In most societies today, making profits are accepted as moral, if not especially praiseworthy. This was not as obvious as it appears today – people used to be embarrassed about making a profit not so long ago. Crazy as it seems today, it is worth thinking why it was so. Profits, as economists will put it, is the reward for risk-taking, for putting a business enterprise together in the pursuit of an objective. In this definition, remember, profits are not what it is commonly understood to be – the gross middle-line towards the bottom – but a figure net of entrepreneur’s earning [wages for his labour], dividends and interests on borrowed capital, and provisions for building and other physical assets [a sort of rent, offsetting what these assets could have earned if leased out]. This pure profit – surplus – accrues to a business as a reward to its organisation, for the act of entrepreneurship itself. Economists were divided on how this surplus comes about. The conventional wisdom was,
Introduction: Hastings in the history of Indian Education Whether or not one includes Warren Hastings in the history of Education in India is a matter of perspective. If writing the history of education means writing the history of schools, the impact of Hastings' administration would be quite limited. If anything, the rapid implosion of local rulers in Eastern, Southern and Northern India during Hastings' tenure had meant a bleak period for the indigenous education system, as patronage and funds would have dwindled away for many of them. The Company administration really concerned itself with the schooling of the natives only after 1813, as Nurullah and Naik rightly pointed out ( see my earlier post ) and one can legitimately start the story at this point. However, if history of Education in India is to encompass the transformation of Indian Scholarship, on which foundation the new, colonial, system of Education would be built, the story must start with Warren Hast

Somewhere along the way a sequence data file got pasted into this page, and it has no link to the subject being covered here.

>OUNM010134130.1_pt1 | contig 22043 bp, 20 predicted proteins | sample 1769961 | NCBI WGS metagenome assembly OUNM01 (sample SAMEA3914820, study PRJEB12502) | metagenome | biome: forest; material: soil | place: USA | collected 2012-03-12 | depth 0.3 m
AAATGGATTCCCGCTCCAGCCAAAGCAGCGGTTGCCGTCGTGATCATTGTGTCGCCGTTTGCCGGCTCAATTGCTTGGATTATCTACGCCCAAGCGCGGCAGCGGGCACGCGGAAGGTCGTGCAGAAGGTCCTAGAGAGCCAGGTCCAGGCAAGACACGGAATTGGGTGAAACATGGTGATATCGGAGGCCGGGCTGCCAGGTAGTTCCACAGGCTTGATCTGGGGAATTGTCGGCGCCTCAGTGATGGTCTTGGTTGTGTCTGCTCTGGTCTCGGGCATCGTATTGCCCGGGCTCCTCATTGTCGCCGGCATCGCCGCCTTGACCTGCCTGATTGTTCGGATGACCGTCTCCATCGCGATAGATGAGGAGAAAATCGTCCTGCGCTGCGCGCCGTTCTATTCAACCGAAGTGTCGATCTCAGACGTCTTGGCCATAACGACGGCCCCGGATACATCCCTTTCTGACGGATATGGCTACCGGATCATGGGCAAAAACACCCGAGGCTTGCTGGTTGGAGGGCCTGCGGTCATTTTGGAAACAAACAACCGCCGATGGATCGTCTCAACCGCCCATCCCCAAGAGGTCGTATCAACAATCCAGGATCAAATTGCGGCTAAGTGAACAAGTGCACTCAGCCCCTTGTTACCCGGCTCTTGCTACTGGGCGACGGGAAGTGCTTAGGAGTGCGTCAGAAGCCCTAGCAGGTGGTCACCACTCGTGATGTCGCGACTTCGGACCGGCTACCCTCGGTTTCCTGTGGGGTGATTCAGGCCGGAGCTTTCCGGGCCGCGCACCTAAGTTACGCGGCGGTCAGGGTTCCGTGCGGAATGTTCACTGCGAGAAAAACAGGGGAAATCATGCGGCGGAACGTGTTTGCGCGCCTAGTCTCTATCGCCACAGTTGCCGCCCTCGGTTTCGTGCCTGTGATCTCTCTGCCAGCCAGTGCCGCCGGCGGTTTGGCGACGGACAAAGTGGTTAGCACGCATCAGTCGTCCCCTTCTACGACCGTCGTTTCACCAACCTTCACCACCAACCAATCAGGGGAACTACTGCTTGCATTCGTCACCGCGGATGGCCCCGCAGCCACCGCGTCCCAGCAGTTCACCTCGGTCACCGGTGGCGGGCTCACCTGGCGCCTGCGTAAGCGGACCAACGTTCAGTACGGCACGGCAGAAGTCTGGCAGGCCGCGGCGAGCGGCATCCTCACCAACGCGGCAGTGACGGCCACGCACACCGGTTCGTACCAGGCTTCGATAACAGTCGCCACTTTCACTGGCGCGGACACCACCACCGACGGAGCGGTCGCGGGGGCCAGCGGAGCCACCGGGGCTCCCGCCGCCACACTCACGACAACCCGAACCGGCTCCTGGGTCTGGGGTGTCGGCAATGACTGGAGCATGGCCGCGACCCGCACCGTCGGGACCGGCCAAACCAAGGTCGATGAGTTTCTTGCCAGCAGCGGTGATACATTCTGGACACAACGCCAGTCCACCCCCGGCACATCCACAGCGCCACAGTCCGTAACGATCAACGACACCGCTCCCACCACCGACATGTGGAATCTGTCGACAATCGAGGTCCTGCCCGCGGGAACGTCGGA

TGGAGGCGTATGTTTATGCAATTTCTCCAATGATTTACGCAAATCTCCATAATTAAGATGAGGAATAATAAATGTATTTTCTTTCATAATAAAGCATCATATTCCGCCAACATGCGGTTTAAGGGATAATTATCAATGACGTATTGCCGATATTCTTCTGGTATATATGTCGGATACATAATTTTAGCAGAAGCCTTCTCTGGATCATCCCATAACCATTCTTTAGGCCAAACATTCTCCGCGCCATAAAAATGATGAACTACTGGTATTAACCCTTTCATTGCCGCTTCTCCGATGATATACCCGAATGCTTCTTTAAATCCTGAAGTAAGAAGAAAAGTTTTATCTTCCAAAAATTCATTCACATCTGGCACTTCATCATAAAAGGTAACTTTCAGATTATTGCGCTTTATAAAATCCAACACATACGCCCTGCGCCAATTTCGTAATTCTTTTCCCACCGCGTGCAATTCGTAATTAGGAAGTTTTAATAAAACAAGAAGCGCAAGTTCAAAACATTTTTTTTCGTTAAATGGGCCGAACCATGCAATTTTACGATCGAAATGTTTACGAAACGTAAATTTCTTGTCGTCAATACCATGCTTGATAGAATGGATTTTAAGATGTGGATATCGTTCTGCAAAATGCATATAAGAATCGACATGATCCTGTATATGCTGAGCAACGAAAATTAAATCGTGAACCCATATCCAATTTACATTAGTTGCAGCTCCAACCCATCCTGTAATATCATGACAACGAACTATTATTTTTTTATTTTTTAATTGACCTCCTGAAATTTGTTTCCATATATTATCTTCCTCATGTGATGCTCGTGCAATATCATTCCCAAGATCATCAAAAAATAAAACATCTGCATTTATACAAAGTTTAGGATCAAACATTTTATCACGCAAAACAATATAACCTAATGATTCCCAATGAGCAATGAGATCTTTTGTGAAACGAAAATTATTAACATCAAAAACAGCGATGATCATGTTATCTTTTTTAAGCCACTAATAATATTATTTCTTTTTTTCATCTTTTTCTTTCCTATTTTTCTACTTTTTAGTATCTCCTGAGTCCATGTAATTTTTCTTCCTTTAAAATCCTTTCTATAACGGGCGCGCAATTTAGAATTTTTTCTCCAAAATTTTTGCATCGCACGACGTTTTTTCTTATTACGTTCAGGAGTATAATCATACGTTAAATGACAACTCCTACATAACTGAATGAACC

There is no other city like Kolkata for me: It is Home. The only city where I don't have to find a reason to go to, or to love. It is one city hardwired into my identity, and despite being away for a decade, that refuses to go away. People stay away from their homeland for a variety of reasons. But, as I have come to feel, no one can be completely happy to be away. One may find fame or fortune, love and learning, in another land, but they always live an incomplete life. They bring home broken bits of their homeland into their awkward daily existence, a cushion somewhere, a broken conversation in mother tongue some other time, always rediscovering the land they left behind for that brief moment of wanting to be themselves. The cruelest punishment, therefore, for a man who lives abroad is when his love for his land is denied. It is indeed often denied, because the pursuit of work, knowledge or love seemed to have gotten priority over the attraction of the land. This is particularly
India's employment data is sobering ( see here ). The pandemic has wrecked havoc and the structural problems of the economy - service sector dependence, uneven regional development and health and education challenges - are more evident than ever. Something needs to happen, and fast. To its credit, the government acknowledges the education challenge. Belatedly - it took more than 30 years - India has come up with a new National Education Policy. It is a comprehensive policy, which covers the whole spectrum of education and perhaps overcompensates the previous neglect by advocating radical change. As I commented elsewhere on this blog, it shows a curious mixture of aspirations, cultural revival and global competitiveness put under the same hood. However, despite its radical aspirations, the policy document often betrays same-old thinking. One of these is India's approach to foreign universities. The NEP makes the case for allowing foreign universities to set up operations in Ind
The story of British influence on Indian Education, to which Macaulay's Minutes of 1835 belong, has been told in six distinct phases. Syed Nurullah and J P Naik's very popular and influential History of Indian Education calls these 'six acts' of the drama: From the beginning of Eighteenth Century to 1813 The British East India Company received its charter in 1600 but its activities did not include any Educational engagement till the Charter Act of 1698, which required the Company to maintain priests and schools, for its own staff and their children. And, so it was until the renewal of its charter in 1813, when the evangelical influence led to insistence of expansion of educational activities and allowing priests back into company territory. From 1813 to Wood's Education Despatch of 1854 The renewal of Charter in 1813 re-opened the debate, which seemed to have been settled in the early years of the company administration, between the Orientalis
Creative Commons License
This work is licensed under a Creative Commons Attribution-NonCommercial-ShareAlike 4.0 International License.